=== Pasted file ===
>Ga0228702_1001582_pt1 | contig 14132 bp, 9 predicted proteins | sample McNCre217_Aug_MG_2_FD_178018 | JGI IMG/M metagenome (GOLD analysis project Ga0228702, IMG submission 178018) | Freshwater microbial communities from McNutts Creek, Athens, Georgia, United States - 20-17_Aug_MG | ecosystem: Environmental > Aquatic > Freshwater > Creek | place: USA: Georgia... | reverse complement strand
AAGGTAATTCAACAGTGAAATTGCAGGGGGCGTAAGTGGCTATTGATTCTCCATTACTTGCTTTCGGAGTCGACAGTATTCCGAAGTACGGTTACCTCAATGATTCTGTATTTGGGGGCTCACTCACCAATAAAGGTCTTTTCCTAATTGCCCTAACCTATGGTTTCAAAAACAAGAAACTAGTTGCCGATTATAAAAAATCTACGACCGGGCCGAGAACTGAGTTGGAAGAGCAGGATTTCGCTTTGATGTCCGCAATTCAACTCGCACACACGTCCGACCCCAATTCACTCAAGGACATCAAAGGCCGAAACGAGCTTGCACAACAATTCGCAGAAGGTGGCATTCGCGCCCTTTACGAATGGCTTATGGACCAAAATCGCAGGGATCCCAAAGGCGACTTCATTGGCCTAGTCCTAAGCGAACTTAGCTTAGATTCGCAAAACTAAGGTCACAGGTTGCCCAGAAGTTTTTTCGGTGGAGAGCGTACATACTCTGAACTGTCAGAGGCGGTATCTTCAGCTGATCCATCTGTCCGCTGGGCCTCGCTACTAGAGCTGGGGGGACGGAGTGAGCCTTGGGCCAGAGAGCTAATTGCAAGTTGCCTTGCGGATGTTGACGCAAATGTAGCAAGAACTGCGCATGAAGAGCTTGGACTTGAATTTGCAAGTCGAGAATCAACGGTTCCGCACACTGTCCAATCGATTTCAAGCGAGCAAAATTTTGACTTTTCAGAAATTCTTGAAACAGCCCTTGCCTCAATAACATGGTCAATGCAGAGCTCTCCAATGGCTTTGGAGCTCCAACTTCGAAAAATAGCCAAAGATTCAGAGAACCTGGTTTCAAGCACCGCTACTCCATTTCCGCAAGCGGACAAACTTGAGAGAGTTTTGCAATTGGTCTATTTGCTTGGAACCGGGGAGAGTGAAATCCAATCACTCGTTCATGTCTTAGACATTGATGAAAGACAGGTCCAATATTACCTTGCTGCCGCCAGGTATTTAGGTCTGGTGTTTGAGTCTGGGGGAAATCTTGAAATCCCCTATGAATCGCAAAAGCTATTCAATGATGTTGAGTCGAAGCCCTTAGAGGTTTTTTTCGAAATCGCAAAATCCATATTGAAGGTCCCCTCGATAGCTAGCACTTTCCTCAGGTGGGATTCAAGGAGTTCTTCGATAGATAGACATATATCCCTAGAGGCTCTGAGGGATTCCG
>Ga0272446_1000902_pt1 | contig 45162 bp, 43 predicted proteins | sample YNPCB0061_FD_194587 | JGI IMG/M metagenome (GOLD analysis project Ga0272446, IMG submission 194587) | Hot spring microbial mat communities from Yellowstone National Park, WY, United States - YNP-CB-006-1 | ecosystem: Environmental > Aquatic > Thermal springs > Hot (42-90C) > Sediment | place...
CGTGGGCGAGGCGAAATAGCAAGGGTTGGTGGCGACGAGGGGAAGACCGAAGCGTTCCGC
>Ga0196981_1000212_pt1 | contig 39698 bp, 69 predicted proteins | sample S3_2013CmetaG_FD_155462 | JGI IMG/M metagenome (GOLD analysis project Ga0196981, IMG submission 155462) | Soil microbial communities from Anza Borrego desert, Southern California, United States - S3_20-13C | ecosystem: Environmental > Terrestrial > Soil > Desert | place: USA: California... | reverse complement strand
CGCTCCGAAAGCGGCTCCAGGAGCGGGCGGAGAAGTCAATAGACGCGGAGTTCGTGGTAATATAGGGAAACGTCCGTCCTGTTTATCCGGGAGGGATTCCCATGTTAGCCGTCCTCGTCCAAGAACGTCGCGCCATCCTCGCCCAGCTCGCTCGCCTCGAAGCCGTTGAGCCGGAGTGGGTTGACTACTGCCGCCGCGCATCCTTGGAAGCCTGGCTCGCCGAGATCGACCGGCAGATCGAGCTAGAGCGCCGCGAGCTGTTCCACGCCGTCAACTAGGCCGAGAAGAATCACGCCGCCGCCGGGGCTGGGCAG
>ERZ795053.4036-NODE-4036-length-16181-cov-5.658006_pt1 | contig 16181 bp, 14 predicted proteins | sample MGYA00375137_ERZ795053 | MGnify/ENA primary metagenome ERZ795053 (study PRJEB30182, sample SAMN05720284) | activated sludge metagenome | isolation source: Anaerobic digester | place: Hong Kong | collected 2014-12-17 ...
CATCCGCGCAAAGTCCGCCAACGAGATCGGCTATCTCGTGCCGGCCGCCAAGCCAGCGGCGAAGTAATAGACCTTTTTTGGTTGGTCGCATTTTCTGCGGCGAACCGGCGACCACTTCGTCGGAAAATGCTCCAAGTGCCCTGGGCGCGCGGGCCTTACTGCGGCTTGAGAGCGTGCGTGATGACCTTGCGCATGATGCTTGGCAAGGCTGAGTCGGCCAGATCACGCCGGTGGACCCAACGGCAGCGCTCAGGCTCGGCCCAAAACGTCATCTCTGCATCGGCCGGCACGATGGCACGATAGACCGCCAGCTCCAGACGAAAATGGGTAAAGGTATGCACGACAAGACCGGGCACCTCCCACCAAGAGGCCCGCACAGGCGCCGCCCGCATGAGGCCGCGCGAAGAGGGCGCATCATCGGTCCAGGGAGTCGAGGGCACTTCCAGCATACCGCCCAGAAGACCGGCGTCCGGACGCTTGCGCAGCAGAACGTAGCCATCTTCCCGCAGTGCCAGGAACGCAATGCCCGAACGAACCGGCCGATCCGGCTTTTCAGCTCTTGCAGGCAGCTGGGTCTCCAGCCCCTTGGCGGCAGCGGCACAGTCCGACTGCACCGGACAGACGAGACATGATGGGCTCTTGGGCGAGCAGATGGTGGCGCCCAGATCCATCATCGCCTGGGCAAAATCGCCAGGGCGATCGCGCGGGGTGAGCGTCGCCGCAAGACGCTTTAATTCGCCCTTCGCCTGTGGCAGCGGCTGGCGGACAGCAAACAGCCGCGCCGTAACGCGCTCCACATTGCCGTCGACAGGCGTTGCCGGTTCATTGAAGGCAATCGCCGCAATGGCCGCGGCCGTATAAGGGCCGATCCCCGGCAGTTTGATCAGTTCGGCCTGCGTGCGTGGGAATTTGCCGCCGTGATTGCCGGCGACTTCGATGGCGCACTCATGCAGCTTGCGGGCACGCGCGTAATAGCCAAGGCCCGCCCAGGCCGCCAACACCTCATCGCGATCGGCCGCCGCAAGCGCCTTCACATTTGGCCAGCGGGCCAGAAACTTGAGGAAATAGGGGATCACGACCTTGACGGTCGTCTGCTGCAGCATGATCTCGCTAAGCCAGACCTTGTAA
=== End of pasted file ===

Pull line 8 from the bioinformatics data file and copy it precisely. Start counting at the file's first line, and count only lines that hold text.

CATCCGCGCAAAGTCCGCCAACGAGATCGGCTATCTCGTGCCGGCCGCCAAGCCAGCGGCGAAGTAATAGACCTTTTTTGGTTGGTCGCATTTTCTGCGGCGAACCGGCGACCACTTCGTCGGAAAATGCTCCAAGTGCCCTGGGCGCGCGGGCCTTACTGCGGCTTGAGAGCGTGCGTGATGACCTTGCGCATGATGCTTGGCAAGGCTGAGTCGGCCAGATCACGCCGGTGGACCCAACGGCAGCGCTCAGGCTCGGCCCAAAACGTCATCTCTGCATCGGCCGGCACGATGGCACGATAGACCGCCAGCTCCAGACGAAAATGGGTAAAGGTATGCACGACAAGACCGGGCACCTCCCACCAAGAGGCCCGCACAGGCGCCGCCCGCATGAGGCCGCGCGAAGAGGGCGCATCATCGGTCCAGGGAGTCGAGGGCACTTCCAGCATACCGCCCAGAAGACCGGCGTCCGGACGCTTGCGCAGCAGAACGTAGCCATCTTCCCGCAGTGCCAGGAACGCAATGCCCGAACGAACCGGCCGATCCGGCTTTTCAGCTCTTGCAGGCAGCTGGGTCTCCAGCCCCTTGGCGGCAGCGGCACAGTCCGACTGCACCGGACAGACGAGACATGATGGGCTCTTGGGCGAGCAGATGGTGGCGCCCAGATCCATCATCGCCTGGGCAAAATCGCCAGGGCGATCGCGCGGGGTGAGCGTCGCCGCAAGACGCTTTAATTCGCCCTTCGCCTGTGGCAGCGGCTGGCGGACAGCAAACAGCCGCGCCGTAACGCGCTCCACATTGCCGTCGACAGGCGTTGCCGGTTCATTGAAGGCAATCGCCGCAATGGCCGCGGCCGTATAAGGGCCGATCCCCGGCAGTTTGATCAGTTCGGCCTGCGTGCGTGGGAATTTGCCGCCGTGATTGCCGGCGACTTCGATGGCGCACTCATGCAGCTTGCGGGCACGCGCGTAATAGCCAAGGCCCGCCCAGGCCGCCAACACCTCATCGCGATCGGCCGCCGCAAGCGCCTTCACATTTGGCCAGCGGGCCAGAAACTTGAGGAAATAGGGGATCACGACCTTGACGGTCGTCTGCTGCAGCATGATCTCGCTAAGCCAGACCTTGTAA